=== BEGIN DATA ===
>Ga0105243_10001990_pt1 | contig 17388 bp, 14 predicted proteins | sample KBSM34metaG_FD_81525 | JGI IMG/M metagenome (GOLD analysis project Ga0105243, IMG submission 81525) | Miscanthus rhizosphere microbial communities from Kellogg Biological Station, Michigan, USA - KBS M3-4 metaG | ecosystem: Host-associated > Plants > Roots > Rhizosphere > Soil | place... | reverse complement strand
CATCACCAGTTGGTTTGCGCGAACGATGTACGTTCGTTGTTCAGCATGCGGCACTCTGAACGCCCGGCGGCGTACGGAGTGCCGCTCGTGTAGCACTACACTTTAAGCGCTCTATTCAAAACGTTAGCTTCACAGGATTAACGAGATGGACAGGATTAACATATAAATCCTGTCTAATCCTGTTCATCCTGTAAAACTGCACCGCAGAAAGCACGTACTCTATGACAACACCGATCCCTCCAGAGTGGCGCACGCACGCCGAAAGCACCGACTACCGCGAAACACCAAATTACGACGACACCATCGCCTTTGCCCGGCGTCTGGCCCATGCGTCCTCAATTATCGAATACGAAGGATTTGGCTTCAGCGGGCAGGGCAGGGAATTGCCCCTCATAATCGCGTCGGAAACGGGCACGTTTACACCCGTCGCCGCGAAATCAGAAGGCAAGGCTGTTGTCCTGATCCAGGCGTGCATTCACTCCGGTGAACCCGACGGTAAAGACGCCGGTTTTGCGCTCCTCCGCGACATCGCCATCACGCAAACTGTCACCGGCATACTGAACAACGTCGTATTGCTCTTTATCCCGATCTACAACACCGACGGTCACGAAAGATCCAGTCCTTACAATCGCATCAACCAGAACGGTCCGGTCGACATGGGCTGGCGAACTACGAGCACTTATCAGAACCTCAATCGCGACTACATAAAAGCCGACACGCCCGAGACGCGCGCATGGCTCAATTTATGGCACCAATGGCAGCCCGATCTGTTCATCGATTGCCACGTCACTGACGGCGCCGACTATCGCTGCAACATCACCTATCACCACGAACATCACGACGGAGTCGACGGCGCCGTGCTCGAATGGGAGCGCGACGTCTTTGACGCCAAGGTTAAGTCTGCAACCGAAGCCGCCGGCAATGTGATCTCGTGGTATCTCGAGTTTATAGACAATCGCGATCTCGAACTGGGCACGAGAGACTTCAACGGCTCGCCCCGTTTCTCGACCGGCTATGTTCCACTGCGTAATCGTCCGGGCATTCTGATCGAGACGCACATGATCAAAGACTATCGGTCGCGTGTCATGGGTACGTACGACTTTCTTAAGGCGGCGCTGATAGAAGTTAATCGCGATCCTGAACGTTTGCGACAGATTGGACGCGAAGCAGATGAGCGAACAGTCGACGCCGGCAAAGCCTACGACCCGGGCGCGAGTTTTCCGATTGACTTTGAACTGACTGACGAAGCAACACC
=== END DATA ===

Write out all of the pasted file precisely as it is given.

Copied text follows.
>Ga0105243_10001990_pt1 | contig 17388 bp, 14 predicted proteins | sample KBSM34metaG_FD_81525 | JGI IMG/M metagenome (GOLD analysis project Ga0105243, IMG submission 81525) | Miscanthus rhizosphere microbial communities from Kellogg Biological Station, Michigan, USA - KBS M3-4 metaG | ecosystem: Host-associated > Plants > Roots > Rhizosphere > Soil | place... | reverse complement strand
CATCACCAGTTGGTTTGCGCGAACGATGTACGTTCGTTGTTCAGCATGCGGCACTCTGAACGCCCGGCGGCGTACGGAGTGCCGCTCGTGTAGCACTACACTTTAAGCGCTCTATTCAAAACGTTAGCTTCACAGGATTAACGAGATGGACAGGATTAACATATAAATCCTGTCTAATCCTGTTCATCCTGTAAAACTGCACCGCAGAAAGCACGTACTCTATGACAACACCGATCCCTCCAGAGTGGCGCACGCACGCCGAAAGCACCGACTACCGCGAAACACCAAATTACGACGACACCATCGCCTTTGCCCGGCGTCTGGCCCATGCGTCCTCAATTATCGAATACGAAGGATTTGGCTTCAGCGGGCAGGGCAGGGAATTGCCCCTCATAATCGCGTCGGAAACGGGCACGTTTACACCCGTCGCCGCGAAATCAGAAGGCAAGGCTGTTGTCCTGATCCAGGCGTGCATTCACTCCGGTGAACCCGACGGTAAAGACGCCGGTTTTGCGCTCCTCCGCGACATCGCCATCACGCAAACTGTCACCGGCATACTGAACAACGTCGTATTGCTCTTTATCCCGATCTACAACACCGACGGTCACGAAAGATCCAGTCCTTACAATCGCATCAACCAGAACGGTCCGGTCGACATGGGCTGGCGAACTACGAGCACTTATCAGAACCTCAATCGCGACTACATAAAAGCCGACACGCCCGAGACGCGCGCATGGCTCAATTTATGGCACCAATGGCAGCCCGATCTGTTCATCGATTGCCACGTCACTGACGGCGCCGACTATCGCTGCAACATCACCTATCACCACGAACATCACGACGGAGTCGACGGCGCCGTGCTCGAATGGGAGCGCGACGTCTTTGACGCCAAGGTTAAGTCTGCAACCGAAGCCGCCGGCAATGTGATCTCGTGGTATCTCGAGTTTATAGACAATCGCGATCTCGAACTGGGCACGAGAGACTTCAACGGCTCGCCCCGTTTCTCGACCGGCTATGTTCCACTGCGTAATCGTCCGGGCATTCTGATCGAGACGCACATGATCAAAGACTATCGGTCGCGTGTCATGGGTACGTACGACTTTCTTAAGGCGGCGCTGATAGAAGTTAATCGCGATCCTGAACGTTTGCGACAGATTGGACGCGAAGCAGATGAGCGAACAGTCGACGCCGGCAAAGCCTACGACCCGGGCGCGAGTTTTCCGATTGACTTTGAACTGACTGACGAAGCAACACC